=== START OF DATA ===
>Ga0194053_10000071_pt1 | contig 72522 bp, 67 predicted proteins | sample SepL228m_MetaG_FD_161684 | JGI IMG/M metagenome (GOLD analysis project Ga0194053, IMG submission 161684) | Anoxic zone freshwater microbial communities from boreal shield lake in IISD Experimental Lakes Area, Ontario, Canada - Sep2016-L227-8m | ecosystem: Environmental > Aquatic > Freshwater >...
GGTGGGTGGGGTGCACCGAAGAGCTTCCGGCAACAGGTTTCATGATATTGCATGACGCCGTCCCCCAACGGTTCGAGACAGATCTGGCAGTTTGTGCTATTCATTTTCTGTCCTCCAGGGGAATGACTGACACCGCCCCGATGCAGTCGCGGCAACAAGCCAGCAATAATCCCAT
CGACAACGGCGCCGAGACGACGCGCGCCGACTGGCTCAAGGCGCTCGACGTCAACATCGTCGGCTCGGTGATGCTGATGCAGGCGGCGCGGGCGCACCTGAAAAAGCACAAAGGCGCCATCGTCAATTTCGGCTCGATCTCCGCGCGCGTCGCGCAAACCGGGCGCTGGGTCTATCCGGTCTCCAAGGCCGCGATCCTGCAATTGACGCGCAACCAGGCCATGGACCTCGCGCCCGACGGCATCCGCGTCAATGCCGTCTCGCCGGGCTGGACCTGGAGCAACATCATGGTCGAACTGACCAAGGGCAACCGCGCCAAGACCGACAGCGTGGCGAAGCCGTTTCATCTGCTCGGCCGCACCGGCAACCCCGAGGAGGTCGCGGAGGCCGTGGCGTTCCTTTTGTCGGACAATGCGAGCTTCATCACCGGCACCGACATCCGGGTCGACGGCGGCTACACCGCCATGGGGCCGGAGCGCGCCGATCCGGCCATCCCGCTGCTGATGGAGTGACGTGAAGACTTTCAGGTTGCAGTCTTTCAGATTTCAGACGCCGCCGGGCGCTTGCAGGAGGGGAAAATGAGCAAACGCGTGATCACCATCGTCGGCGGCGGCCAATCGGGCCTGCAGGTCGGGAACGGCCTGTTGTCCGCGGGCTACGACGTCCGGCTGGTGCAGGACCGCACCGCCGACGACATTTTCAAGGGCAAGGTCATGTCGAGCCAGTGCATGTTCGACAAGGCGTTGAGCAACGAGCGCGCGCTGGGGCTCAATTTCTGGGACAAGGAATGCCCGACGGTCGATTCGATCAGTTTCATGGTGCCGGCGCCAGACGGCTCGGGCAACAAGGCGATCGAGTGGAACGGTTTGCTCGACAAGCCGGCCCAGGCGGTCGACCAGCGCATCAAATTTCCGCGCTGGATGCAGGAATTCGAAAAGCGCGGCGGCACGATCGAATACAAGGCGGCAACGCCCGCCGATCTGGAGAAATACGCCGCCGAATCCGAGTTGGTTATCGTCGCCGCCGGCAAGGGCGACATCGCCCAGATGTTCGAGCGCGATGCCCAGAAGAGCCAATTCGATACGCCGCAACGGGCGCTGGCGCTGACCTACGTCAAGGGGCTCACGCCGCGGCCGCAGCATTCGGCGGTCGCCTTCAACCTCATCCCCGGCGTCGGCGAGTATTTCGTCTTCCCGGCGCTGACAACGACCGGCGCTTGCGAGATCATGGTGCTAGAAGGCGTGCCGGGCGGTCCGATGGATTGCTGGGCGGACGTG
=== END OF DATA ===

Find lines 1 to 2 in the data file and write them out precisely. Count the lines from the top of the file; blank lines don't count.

>Ga0194053_10000071_pt1 | contig 72522 bp, 67 predicted proteins | sample SepL228m_MetaG_FD_161684 | JGI IMG/M metagenome (GOLD analysis project Ga0194053, IMG submission 161684) | Anoxic zone freshwater microbial communities from boreal shield lake in IISD Experimental Lakes Area, Ontario, Canada - Sep2016-L227-8m | ecosystem: Environmental > Aquatic > Freshwater >...
GGTGGGTGGGGTGCACCGAAGAGCTTCCGGCAACAGGTTTCATGATATTGCATGACGCCGTCCCCCAACGGTTCGAGACAGATCTGGCAGTTTGTGCTATTCATTTTCTGTCCTCCAGGGGAATGACTGACACCGCCCCGATGCAGTCGCGGCAACAAGCCAGCAATAATCCCAT